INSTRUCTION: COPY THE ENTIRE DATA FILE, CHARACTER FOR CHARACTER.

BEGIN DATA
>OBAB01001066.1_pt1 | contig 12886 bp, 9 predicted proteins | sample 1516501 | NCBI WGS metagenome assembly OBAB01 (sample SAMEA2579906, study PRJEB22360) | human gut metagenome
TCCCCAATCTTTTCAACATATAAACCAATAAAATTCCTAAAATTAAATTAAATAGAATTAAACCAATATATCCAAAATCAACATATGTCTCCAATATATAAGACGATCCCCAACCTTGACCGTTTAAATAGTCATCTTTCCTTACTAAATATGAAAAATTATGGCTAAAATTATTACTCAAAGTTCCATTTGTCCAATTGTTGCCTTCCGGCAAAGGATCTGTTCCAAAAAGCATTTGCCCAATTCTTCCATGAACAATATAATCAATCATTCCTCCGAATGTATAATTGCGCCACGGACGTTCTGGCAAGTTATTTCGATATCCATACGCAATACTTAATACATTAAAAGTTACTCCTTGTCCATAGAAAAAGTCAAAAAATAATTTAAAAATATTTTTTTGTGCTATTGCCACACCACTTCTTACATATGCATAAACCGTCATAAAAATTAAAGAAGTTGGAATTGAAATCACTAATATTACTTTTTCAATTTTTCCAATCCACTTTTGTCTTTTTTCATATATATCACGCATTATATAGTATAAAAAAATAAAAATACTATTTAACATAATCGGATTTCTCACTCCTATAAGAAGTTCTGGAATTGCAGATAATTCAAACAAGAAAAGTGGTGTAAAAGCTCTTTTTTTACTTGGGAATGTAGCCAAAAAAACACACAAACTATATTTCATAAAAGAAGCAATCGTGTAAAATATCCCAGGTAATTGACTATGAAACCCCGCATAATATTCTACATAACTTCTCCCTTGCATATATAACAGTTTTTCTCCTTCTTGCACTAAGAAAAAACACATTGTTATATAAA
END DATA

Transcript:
>OBAB01001066.1_pt1 | contig 12886 bp, 9 predicted proteins | sample 1516501 | NCBI WGS metagenome assembly OBAB01 (sample SAMEA2579906, study PRJEB22360) | human gut metagenome
TCCCCAATCTTTTCAACATATAAACCAATAAAATTCCTAAAATTAAATTAAATAGAATTAAACCAATATATCCAAAATCAACATATGTCTCCAATATATAAGACGATCCCCAACCTTGACCGTTTAAATAGTCATCTTTCCTTACTAAATATGAAAAATTATGGCTAAAATTATTACTCAAAGTTCCATTTGTCCAATTGTTGCCTTCCGGCAAAGGATCTGTTCCAAAAAGCATTTGCCCAATTCTTCCATGAACAATATAATCAATCATTCCTCCGAATGTATAATTGCGCCACGGACGTTCTGGCAAGTTATTTCGATATCCATACGCAATACTTAATACATTAAAAGTTACTCCTTGTCCATAGAAAAAGTCAAAAAATAATTTAAAAATATTTTTTTGTGCTATTGCCACACCACTTCTTACATATGCATAAACCGTCATAAAAATTAAAGAAGTTGGAATTGAAATCACTAATATTACTTTTTCAATTTTTCCAATCCACTTTTGTCTTTTTTCATATATATCACGCATTATATAGTATAAAAAAATAAAAATACTATTTAACATAATCGGATTTCTCACTCCTATAAGAAGTTCTGGAATTGCAGATAATTCAAACAAGAAAAGTGGTGTAAAAGCTCTTTTTTTACTTGGGAATGTAGCCAAAAAAACACACAAACTATATTTCATAAAAGAAGCAATCGTGTAAAATATCCCAGGTAATTGACTATGAAACCCCGCATAATATTCTACATAACTTCTCCCTTGCATATATAACAGTTTTTCTCCTTCTTGCACTAAGAAAAAACACATTGTTATATAAA